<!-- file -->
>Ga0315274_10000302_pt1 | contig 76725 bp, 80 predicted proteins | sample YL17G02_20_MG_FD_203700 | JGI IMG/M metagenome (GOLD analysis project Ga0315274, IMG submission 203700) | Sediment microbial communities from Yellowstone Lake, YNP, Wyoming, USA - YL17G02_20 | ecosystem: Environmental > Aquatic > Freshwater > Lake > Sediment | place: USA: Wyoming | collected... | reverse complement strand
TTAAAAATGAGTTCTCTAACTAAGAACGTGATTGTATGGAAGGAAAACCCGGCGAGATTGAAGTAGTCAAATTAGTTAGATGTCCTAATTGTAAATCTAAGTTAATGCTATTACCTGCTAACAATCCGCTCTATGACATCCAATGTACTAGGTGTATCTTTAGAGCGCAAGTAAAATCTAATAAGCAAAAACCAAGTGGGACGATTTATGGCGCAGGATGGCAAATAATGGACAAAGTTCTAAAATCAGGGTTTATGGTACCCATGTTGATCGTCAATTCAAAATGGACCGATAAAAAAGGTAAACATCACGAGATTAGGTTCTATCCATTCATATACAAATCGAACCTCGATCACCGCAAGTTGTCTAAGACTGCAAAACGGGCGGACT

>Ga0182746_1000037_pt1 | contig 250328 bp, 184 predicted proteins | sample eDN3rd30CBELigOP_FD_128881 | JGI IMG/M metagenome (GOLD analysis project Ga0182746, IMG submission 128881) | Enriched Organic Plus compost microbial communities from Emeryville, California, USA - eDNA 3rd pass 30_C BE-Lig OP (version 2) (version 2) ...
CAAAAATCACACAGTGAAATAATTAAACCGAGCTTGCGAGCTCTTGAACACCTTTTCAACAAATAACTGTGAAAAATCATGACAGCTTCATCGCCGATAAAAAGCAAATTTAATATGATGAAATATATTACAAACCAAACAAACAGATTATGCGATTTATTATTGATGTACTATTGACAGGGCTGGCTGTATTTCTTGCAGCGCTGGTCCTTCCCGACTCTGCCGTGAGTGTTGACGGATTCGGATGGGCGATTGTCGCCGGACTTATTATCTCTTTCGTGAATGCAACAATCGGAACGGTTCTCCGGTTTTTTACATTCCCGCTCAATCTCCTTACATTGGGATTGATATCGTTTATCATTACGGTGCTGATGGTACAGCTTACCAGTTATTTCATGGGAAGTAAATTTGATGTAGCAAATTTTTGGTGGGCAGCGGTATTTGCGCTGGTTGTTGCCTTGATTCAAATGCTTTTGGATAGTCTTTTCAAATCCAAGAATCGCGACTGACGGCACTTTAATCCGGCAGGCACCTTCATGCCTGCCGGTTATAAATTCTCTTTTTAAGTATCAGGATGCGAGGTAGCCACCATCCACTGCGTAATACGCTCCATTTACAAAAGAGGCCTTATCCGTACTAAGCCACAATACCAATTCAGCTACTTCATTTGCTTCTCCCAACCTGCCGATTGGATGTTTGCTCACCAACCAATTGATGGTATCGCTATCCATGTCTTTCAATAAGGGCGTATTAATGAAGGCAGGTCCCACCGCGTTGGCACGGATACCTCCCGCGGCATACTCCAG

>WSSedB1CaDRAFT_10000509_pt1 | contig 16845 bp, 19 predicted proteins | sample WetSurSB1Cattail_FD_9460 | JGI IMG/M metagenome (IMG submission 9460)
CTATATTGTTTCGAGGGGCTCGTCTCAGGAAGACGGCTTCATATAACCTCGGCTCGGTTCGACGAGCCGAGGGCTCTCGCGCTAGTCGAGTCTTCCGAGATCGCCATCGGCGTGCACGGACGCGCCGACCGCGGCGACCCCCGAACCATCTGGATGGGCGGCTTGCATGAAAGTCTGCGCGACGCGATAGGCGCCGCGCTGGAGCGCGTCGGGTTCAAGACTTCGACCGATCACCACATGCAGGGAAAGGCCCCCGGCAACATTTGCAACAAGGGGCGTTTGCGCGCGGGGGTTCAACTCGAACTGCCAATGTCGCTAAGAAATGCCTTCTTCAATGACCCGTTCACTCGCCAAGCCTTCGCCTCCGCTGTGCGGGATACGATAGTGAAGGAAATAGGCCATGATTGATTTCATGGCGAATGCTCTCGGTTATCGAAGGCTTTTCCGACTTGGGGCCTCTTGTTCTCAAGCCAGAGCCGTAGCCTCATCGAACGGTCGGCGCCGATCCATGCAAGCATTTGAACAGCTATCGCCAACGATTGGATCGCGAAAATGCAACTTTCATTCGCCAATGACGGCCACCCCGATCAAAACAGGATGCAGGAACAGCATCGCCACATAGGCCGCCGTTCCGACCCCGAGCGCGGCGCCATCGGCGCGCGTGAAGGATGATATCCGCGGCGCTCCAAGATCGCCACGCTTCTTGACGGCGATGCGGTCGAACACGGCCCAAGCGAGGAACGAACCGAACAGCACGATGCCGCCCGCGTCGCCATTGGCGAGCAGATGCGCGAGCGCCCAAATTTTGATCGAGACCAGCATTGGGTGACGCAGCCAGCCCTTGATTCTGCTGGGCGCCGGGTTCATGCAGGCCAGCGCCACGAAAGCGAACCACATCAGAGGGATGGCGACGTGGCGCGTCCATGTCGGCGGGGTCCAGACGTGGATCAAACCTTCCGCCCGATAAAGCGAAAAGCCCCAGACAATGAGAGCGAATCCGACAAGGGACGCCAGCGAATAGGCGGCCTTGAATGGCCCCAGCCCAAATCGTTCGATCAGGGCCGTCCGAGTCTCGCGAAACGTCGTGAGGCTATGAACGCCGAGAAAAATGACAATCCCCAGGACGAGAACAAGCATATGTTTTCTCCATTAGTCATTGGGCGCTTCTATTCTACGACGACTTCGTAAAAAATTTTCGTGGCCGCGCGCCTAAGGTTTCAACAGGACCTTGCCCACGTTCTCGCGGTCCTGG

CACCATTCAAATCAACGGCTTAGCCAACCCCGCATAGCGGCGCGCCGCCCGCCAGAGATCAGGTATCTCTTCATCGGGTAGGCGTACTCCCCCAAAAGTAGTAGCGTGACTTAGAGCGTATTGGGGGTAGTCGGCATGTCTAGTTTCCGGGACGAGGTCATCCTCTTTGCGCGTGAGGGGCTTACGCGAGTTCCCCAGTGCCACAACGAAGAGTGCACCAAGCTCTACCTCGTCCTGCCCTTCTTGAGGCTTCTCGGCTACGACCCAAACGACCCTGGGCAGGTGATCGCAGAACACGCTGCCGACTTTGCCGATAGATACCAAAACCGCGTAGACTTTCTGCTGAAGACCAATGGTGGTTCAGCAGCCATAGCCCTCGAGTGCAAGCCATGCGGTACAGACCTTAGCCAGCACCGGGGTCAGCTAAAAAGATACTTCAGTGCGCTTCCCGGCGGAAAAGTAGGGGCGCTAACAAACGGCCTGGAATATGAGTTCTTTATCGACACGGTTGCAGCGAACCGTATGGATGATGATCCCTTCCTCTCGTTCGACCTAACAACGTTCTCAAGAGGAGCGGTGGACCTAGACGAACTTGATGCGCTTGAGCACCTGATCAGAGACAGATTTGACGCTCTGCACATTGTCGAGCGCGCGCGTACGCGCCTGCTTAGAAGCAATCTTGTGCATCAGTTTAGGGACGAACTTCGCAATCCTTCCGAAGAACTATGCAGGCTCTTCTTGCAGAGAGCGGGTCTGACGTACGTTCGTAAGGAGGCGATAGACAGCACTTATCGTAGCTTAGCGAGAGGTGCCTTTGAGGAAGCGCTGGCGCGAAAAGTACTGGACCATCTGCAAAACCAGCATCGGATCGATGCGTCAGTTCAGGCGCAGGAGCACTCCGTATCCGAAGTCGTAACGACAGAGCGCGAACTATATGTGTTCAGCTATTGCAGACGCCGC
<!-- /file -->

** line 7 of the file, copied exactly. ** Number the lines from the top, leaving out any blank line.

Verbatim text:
CACCATTCAAATCAACGGCTTAGCCAACCCCGCATAGCGGCGCGCCGCCCGCCAGAGATCAGGTATCTCTTCATCGGGTAGGCGTACTCCCCCAAAAGTAGTAGCGTGACTTAGAGCGTATTGGGGGTAGTCGGCATGTCTAGTTTCCGGGACGAGGTCATCCTCTTTGCGCGTGAGGGGCTTACGCGAGTTCCCCAGTGCCACAACGAAGAGTGCACCAAGCTCTACCTCGTCCTGCCCTTCTTGAGGCTTCTCGGCTACGACCCAAACGACCCTGGGCAGGTGATCGCAGAACACGCTGCCGACTTTGCCGATAGATACCAAAACCGCGTAGACTTTCTGCTGAAGACCAATGGTGGTTCAGCAGCCATAGCCCTCGAGTGCAAGCCATGCGGTACAGACCTTAGCCAGCACCGGGGTCAGCTAAAAAGATACTTCAGTGCGCTTCCCGGCGGAAAAGTAGGGGCGCTAACAAACGGCCTGGAATATGAGTTCTTTATCGACACGGTTGCAGCGAACCGTATGGATGATGATCCCTTCCTCTCGTTCGACCTAACAACGTTCTCAAGAGGAGCGGTGGACCTAGACGAACTTGATGCGCTTGAGCACCTGATCAGAGACAGATTTGACGCTCTGCACATTGTCGAGCGCGCGCGTACGCGCCTGCTTAGAAGCAATCTTGTGCATCAGTTTAGGGACGAACTTCGCAATCCTTCCGAAGAACTATGCAGGCTCTTCTTGCAGAGAGCGGGTCTGACGTACGTTCGTAAGGAGGCGATAGACAGCACTTATCGTAGCTTAGCGAGAGGTGCCTTTGAGGAAGCGCTGGCGCGAAAAGTACTGGACCATCTGCAAAACCAGCATCGGATCGATGCGTCAGTTCAGGCGCAGGAGCACTCCGTATCCGAAGTCGTAACGACAGAGCGCGAACTATATGTGTTCAGCTATTGCAGACGCCGC